The remains of two Marines missing since World War II will be laid to rest Friday at Arlington National Cemetery, according to this Defense Department news release.
Capt. Henry White and Staff Sgt. Thomas Meek were in a SBD-4 Dauntless dive-bomber that crashed July 21, 1943, on Mavea Island. (The Americans stationed there during the war referred to it as Mafia Island, according to report on the crash compiled in 2012.) If you’ve never of heard of the place, join the club. Mavea Island is a lonely sliver of earth in the South Pacific, not terribly far from Australia — and not terribly close to it either. It’s part of the Vanuatu island chain. (Neat fact: Vanuatu’s national symbol is a boar’s tusk, according to the CIA’s World Factbook.)
SHOUT OUT: That map above is courtesy of Marine Corps Times’ cartography whiz John Bretschneider, who needed mere seconds to pinpoint remote Mavea Island. JB’s artistry has enhanced our stories for years, highlighting everything from aircraft carriers without urinals to Marine-centric workouts named for war heroes.
The Marines’ fateful mission began at Turtle Bay Airfield on Espiritu Santo Island, a key staging point for Allied operations in the Solomon Islands — particularly on Guadalcanal. They were on a nighttime training mission when their plane went down about three minutes after takeoff, said Air Force Lt. Col. Melinda Morgan, a spokeswoman for the Pentagon’s Pow/Missing Personnel Office.
The pilot White, 23, of Kansas City, Mo., and his gunner Meek, 19, of Lisbon, La., were assigned to a Marine scout bomber squadron, said Marine Maj. Shawn Haney, a spokeswoman for the Corps. White was commissioned as an Marine officer in 1942, having come up through the Navy Reserve where he learned to fly military aircraft. Meek, Haney noted, is the great grandson of noted explorer and “legend of the American West” Kit Carson.
Their plane, designated with bureau number 06969, came from a line of aircraft that was credited with sinking gobs of Japanese vessels during the war. The crash occurred on a coral cliff less than two miles from the runway. A rescue party found its burnt wreckage and collected what they could of White and Meek, burying the remains in a nearby ravine, the report says.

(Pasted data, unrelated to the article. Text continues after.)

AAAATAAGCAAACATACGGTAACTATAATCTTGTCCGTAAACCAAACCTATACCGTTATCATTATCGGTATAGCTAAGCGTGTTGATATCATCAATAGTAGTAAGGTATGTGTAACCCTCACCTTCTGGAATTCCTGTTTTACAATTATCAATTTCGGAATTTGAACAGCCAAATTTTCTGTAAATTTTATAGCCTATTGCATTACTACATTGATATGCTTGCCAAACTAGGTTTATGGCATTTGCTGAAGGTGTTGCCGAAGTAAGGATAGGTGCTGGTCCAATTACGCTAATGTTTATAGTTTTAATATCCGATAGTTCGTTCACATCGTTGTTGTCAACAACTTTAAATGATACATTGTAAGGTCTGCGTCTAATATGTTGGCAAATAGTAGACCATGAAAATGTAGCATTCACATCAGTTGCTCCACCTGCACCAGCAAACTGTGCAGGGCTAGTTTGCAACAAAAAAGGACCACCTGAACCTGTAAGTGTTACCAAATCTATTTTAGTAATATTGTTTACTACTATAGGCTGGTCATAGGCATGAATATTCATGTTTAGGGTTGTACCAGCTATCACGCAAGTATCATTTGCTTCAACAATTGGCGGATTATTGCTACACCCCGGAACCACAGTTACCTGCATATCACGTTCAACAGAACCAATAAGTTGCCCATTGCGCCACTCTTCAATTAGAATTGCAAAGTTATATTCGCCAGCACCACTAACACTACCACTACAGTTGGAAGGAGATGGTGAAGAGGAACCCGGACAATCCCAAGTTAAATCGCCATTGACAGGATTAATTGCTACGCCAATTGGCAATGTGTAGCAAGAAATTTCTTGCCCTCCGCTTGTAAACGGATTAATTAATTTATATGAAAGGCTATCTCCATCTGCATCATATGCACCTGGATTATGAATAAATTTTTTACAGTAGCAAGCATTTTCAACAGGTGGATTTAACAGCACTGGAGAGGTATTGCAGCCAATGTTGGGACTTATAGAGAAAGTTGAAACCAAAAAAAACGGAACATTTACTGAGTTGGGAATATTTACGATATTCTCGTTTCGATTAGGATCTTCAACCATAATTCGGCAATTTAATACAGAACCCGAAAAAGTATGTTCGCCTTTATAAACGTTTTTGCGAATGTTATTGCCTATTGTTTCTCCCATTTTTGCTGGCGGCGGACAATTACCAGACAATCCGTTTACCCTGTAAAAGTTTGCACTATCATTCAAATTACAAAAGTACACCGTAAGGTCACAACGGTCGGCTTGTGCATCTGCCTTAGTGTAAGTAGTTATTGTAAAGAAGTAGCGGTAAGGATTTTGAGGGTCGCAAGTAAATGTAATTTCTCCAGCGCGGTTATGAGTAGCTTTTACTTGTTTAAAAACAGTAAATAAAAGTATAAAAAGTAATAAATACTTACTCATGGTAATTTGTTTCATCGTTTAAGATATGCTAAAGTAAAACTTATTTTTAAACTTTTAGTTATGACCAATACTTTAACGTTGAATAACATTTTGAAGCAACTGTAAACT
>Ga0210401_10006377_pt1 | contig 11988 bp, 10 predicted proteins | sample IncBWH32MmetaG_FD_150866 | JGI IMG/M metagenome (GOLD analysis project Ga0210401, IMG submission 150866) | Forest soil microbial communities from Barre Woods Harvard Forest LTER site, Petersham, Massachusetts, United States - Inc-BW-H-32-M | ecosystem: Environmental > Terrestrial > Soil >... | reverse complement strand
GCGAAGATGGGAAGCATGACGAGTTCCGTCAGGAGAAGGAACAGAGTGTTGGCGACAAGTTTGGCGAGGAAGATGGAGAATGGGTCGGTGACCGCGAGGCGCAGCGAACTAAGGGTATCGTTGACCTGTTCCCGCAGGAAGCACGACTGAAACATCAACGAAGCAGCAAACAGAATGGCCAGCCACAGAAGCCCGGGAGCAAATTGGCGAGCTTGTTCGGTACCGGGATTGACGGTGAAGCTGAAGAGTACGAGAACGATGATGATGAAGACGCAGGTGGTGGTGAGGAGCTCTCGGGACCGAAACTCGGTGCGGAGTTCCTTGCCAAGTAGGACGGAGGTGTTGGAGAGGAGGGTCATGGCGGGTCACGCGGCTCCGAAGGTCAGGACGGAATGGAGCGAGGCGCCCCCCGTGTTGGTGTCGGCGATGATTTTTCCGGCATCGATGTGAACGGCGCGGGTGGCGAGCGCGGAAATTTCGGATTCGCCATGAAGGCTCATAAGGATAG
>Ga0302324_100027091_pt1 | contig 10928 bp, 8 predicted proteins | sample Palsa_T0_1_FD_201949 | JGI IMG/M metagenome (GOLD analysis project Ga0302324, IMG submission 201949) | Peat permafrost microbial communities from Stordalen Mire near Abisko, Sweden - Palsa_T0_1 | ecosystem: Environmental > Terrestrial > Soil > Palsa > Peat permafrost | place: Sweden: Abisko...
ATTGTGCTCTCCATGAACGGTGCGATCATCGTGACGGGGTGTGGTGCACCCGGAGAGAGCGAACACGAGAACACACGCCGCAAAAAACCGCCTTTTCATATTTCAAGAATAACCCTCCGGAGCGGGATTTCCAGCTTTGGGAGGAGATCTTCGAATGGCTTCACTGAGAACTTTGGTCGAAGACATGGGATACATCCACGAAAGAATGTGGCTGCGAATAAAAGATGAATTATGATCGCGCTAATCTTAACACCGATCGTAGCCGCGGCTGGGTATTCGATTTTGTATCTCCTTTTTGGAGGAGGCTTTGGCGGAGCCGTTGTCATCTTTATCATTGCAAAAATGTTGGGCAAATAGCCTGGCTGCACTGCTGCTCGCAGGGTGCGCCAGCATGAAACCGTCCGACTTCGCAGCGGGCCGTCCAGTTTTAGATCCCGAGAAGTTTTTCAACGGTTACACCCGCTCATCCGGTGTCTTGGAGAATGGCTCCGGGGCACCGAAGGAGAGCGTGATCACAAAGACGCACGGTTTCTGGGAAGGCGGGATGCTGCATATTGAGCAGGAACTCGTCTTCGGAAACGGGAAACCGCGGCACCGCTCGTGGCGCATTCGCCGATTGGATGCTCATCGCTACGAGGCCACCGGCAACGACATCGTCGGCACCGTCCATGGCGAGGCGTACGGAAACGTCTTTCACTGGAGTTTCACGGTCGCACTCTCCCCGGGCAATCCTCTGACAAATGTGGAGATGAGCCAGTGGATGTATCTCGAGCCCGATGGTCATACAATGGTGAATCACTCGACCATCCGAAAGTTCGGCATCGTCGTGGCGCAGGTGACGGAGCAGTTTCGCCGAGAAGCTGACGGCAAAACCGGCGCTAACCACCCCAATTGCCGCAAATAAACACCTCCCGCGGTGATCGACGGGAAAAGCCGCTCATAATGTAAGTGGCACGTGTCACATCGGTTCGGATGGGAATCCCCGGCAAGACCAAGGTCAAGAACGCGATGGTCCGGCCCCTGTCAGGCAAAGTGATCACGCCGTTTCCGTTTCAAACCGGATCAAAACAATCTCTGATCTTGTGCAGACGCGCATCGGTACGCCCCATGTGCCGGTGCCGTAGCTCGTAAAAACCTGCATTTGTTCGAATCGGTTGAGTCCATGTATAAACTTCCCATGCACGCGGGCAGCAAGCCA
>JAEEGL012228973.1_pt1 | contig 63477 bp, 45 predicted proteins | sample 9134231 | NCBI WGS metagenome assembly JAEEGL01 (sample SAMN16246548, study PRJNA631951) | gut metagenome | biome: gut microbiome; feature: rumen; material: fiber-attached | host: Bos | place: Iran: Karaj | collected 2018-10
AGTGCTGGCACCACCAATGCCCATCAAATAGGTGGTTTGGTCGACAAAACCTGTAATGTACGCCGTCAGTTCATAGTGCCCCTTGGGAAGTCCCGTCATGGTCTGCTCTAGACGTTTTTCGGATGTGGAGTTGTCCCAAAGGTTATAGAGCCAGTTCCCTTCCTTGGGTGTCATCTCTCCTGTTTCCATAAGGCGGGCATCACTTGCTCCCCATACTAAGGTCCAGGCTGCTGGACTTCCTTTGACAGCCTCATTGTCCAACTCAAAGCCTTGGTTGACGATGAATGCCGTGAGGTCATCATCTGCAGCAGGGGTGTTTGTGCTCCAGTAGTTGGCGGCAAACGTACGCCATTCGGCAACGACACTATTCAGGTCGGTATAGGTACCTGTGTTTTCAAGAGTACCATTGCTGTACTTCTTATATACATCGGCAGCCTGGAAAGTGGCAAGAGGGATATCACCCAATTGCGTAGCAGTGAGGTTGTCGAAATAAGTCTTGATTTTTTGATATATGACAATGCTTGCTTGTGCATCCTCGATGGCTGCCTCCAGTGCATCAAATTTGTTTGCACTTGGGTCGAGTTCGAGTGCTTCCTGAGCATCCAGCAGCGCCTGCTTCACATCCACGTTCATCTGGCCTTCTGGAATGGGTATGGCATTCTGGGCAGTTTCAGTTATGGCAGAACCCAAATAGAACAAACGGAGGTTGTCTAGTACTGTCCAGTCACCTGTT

Four years later, after the war had ended, a team of personnel with the Army’s 604th Quartermaster Graves Company went to Mavea Island to investigate White’s crash and that of 2nd Lt. Bernard Jensen, whose aircraft had no identifying bureau number. From the report:
The search team met two island natives identified as “Willy and Billy.” Willy and Billy informed the search team that there was an airplane crash on the island two years earlier (1945), that the pilot died from the crash, and that a Marine search party found the crash (with Billy’s assistance) and took the body to Espiritu Santo. … Billy led the search party to an area of thick jungle and described what he saw there on the day of the crash. He explained to the [soldiers]that he and the Marine search party found only the pilot’s body approximately 100 feet from the airplane. After a search of the crash site for any remaining evidence, the search team left Mavea Island without finding the BuNo 06969 crash site.
Two years later, White and Meek were declared “non-recoverable” and their names were etched on the Tablets of the Missing at the National Memorial Cemetery of the Pacific in Honolulu.
The search resumed in 2010 when, during a separate recovery mission in Vanuatu, personnel from the military’s Joint POW/MIA Accounting Command snapped aerial photos of Mavea Island. A year later, a team was on the ground interviewing residents, including Willy’s son, who was a child at the time of the crash. Excavation began in August 2012.
The team found some bones along with old U.S. and Australian coins, White’s rank insignia and Meek’s ID card. They concluded that although it was impossible to biologically identify the men, the material was enough “circumstantially” to conclude the missing Marines had been found.
White and Meek rate the Presidential Unit Citation, which was awarded to the 1st Marine Division for its efforts on the Solomon Islands between August and December 1942, Haney said. The PUC is considered the unit-level equivalent of the Navy Cross. Each man also is entitled to a World War II victory medal.
They will be buried with full military honors at Arlington, officials said. Both sets of remains will occupy a single casket.